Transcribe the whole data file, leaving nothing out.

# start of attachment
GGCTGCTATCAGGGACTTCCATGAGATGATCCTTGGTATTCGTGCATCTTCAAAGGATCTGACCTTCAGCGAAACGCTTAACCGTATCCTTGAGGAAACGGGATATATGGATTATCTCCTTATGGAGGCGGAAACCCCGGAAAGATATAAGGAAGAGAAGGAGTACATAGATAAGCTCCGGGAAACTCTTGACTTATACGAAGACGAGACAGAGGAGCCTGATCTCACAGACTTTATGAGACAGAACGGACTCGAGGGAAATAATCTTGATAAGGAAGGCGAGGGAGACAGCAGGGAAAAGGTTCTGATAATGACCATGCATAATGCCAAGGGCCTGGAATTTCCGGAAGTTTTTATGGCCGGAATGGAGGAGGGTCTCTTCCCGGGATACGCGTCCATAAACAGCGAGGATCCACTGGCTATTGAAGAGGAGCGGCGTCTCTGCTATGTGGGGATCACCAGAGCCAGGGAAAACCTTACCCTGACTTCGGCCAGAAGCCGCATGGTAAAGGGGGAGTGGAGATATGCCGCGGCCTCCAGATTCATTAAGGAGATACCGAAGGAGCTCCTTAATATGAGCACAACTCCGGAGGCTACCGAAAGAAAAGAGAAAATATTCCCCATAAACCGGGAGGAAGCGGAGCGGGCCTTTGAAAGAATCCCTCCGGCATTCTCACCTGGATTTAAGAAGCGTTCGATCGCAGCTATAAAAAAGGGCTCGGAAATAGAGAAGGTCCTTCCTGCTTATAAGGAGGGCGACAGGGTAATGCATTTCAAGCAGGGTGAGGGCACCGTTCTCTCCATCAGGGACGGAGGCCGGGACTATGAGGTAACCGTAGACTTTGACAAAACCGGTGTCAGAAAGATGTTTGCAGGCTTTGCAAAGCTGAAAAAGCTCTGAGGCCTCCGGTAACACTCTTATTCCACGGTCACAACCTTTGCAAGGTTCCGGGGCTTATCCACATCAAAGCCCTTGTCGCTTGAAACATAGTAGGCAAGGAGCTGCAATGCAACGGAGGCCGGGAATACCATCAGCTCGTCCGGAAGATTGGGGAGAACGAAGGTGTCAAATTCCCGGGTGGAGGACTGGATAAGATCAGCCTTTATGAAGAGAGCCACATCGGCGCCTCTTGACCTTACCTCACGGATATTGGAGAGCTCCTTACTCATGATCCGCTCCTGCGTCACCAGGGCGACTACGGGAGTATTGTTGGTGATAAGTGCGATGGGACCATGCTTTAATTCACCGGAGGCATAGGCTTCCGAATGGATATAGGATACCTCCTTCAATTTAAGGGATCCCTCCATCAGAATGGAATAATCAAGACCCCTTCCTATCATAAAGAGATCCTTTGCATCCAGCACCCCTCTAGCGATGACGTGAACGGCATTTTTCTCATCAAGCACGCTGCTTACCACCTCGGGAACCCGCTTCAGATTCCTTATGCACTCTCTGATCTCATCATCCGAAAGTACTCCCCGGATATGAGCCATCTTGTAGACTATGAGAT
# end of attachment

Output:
GGCTGCTATCAGGGACTTCCATGAGATGATCCTTGGTATTCGTGCATCTTCAAAGGATCTGACCTTCAGCGAAACGCTTAACCGTATCCTTGAGGAAACGGGATATATGGATTATCTCCTTATGGAGGCGGAAACCCCGGAAAGATATAAGGAAGAGAAGGAGTACATAGATAAGCTCCGGGAAACTCTTGACTTATACGAAGACGAGACAGAGGAGCCTGATCTCACAGACTTTATGAGACAGAACGGACTCGAGGGAAATAATCTTGATAAGGAAGGCGAGGGAGACAGCAGGGAAAAGGTTCTGATAATGACCATGCATAATGCCAAGGGCCTGGAATTTCCGGAAGTTTTTATGGCCGGAATGGAGGAGGGTCTCTTCCCGGGATACGCGTCCATAAACAGCGAGGATCCACTGGCTATTGAAGAGGAGCGGCGTCTCTGCTATGTGGGGATCACCAGAGCCAGGGAAAACCTTACCCTGACTTCGGCCAGAAGCCGCATGGTAAAGGGGGAGTGGAGATATGCCGCGGCCTCCAGATTCATTAAGGAGATACCGAAGGAGCTCCTTAATATGAGCACAACTCCGGAGGCTACCGAAAGAAAAGAGAAAATATTCCCCATAAACCGGGAGGAAGCGGAGCGGGCCTTTGAAAGAATCCCTCCGGCATTCTCACCTGGATTTAAGAAGCGTTCGATCGCAGCTATAAAAAAGGGCTCGGAAATAGAGAAGGTCCTTCCTGCTTATAAGGAGGGCGACAGGGTAATGCATTTCAAGCAGGGTGAGGGCACCGTTCTCTCCATCAGGGACGGAGGCCGGGACTATGAGGTAACCGTAGACTTTGACAAAACCGGTGTCAGAAAGATGTTTGCAGGCTTTGCAAAGCTGAAAAAGCTCTGAGGCCTCCGGTAACACTCTTATTCCACGGTCACAACCTTTGCAAGGTTCCGGGGCTTATCCACATCAAAGCCCTTGTCGCTTGAAACATAGTAGGCAAGGAGCTGCAATGCAACGGAGGCCGGGAATACCATCAGCTCGTCCGGAAGATTGGGGAGAACGAAGGTGTCAAATTCCCGGGTGGAGGACTGGATAAGATCAGCCTTTATGAAGAGAGCCACATCGGCGCCTCTTGACCTTACCTCACGGATATTGGAGAGCTCCTTACTCATGATCCGCTCCTGCGTCACCAGGGCGACTACGGGAGTATTGTTGGTGATAAGTGCGATGGGACCATGCTTTAATTCACCGGAGGCATAGGCTTCCGAATGGATATAGGATACCTCCTTCAATTTAAGGGATCCCTCCATCAGAATGGAATAATCAAGACCCCTTCCTATCATAAAGAGATCCTTTGCATCCAGCACCCCTCTAGCGATGACGTGAACGGCATTTTTCTCATCAAGCACGCTGCTTACCACCTCGGGAACCCGCTTCAGATTCCTTATGCACTCTCTGATCTCATCATCCGAAAGTACTCCCCGGATATGAGCCATCTTGTAGACTATGAGAT